Patneaude said to be mindful that not all whole foods people eat are safe for dogs. “Because something is a healthy food for humans, that doesn’t mean it is for dogs. For example, grapes, cherries, onions, chives, avocados, macadamia nuts, chocolate, raisins garlic and other fruits and vegetables are great for people but can actually be toxic for dogs. It’s important to find out which fruits and vegetables are good for them.”

She said cruciferous vegetables such as broccoli, kale and cauliflower stimulate detoxifying enzymes in the liver and gut. Spinach is high in calcium, magnesium and iron, while carrots are a good source for antioxidants such as beta-carotene, potassium and vitamin A. Squash is also good for beta-carotene, along with vitamin C and fiber.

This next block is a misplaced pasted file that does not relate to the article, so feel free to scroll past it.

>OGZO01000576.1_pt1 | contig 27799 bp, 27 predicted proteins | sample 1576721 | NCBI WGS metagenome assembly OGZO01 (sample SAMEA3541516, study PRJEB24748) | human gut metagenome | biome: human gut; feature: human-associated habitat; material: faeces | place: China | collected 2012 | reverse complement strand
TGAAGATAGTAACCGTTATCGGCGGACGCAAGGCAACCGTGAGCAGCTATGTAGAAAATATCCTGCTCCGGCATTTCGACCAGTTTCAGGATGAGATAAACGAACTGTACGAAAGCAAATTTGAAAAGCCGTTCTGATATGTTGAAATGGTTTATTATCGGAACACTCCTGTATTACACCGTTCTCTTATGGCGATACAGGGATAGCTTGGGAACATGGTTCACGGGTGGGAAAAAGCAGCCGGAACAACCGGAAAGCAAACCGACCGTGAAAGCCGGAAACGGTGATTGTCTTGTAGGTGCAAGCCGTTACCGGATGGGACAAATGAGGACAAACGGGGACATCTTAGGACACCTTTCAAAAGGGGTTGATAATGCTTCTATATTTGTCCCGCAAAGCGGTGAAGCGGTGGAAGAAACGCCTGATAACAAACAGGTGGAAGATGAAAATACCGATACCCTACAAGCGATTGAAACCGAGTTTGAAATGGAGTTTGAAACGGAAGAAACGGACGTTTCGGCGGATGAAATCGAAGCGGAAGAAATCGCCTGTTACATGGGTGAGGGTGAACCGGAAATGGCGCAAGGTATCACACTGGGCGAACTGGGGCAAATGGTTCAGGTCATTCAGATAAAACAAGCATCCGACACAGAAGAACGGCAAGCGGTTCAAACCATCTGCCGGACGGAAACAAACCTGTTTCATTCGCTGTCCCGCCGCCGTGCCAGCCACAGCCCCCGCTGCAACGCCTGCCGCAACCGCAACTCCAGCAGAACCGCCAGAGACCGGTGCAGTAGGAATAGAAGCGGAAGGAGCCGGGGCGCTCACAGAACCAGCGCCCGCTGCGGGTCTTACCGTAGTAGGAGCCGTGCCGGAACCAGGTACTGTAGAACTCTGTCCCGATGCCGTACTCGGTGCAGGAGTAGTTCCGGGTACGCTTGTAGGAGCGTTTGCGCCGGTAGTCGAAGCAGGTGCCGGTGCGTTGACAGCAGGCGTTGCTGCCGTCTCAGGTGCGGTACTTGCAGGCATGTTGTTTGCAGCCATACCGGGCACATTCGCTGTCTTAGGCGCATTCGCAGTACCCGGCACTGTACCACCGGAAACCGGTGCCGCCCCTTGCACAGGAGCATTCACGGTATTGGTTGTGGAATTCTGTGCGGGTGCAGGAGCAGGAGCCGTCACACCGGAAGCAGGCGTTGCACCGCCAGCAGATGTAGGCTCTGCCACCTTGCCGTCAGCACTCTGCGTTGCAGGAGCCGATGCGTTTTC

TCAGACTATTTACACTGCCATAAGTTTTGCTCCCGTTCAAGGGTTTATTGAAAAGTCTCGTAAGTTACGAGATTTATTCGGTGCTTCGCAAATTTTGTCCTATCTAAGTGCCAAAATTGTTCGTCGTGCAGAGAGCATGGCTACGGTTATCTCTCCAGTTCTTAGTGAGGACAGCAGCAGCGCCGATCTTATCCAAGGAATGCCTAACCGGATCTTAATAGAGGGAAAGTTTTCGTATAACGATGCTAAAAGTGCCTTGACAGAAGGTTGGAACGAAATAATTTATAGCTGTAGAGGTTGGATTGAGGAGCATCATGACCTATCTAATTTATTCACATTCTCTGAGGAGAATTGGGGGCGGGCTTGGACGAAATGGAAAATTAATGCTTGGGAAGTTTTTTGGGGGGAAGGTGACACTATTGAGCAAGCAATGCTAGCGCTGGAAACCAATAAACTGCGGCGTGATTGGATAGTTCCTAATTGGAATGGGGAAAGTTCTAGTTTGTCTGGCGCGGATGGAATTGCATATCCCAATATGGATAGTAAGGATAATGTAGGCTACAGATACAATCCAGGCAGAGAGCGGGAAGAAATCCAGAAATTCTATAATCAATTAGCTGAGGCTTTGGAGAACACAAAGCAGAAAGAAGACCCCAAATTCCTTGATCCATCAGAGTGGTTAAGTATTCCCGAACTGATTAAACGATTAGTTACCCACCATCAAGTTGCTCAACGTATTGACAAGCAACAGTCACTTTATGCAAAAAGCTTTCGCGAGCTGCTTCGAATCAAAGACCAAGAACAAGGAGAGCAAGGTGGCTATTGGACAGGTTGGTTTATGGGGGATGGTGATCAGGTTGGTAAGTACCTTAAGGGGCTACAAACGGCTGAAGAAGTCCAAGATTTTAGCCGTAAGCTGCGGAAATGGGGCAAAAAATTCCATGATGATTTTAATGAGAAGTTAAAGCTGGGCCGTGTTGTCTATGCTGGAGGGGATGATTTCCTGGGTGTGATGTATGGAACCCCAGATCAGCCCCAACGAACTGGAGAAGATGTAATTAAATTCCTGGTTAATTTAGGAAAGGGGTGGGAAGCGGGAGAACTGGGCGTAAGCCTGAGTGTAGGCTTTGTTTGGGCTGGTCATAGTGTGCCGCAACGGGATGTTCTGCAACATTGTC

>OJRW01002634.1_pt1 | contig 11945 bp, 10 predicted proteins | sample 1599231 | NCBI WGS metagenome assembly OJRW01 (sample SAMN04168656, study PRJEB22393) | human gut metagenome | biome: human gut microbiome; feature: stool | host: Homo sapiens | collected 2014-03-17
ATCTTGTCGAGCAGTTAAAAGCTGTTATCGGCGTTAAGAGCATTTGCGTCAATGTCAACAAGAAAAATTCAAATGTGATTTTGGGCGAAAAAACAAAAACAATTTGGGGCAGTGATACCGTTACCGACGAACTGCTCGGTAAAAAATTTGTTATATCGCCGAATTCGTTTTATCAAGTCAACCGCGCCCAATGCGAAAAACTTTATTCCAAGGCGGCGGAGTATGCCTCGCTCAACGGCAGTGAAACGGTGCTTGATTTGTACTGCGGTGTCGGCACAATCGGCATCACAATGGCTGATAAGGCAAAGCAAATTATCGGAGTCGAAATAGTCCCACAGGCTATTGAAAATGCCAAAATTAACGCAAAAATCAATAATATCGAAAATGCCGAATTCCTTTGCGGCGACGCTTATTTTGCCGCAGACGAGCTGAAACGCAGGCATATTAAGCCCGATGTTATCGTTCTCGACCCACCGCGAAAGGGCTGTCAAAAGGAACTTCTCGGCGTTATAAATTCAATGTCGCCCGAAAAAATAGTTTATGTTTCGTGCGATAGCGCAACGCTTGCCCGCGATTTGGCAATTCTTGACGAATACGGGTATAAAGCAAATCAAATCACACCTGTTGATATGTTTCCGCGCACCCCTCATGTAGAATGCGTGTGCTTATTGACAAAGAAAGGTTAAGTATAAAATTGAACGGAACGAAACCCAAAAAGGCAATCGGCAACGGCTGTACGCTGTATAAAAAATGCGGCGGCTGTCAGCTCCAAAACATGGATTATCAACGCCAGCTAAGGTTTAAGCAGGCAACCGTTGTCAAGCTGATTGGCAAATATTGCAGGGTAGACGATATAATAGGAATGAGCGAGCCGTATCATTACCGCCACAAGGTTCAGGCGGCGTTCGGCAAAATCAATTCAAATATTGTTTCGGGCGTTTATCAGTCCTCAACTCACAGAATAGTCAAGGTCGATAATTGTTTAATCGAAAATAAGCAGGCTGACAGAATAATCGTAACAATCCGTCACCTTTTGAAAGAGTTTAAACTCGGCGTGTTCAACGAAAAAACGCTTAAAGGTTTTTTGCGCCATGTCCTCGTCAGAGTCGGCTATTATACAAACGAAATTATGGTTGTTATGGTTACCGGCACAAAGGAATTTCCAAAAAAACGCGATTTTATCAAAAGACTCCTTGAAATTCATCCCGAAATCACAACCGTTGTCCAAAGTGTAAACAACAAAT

“Blueberries and cranberries are rich with antioxidants. They contain proanthocyanidins, which are compounds that decrease the ability of certain bacteria to adhere to the bladder wall; therefore, they offer support for dogs prone to urinary tract infections,” said Patneaude. “Oatmeal is a healthy grain and a great source of protein and beta glucan soluble fiber, which supports digestive health.”

If you cook for your dog, always use high-quality fresh or frozen whole food ingredients. “Ideally use organic foods whenever possible, because they tend to have a higher vitamin and mineral content,” said Patneaude. “Avoid foods like processed meats or canned vegetables that may contain preservatives and added salt.”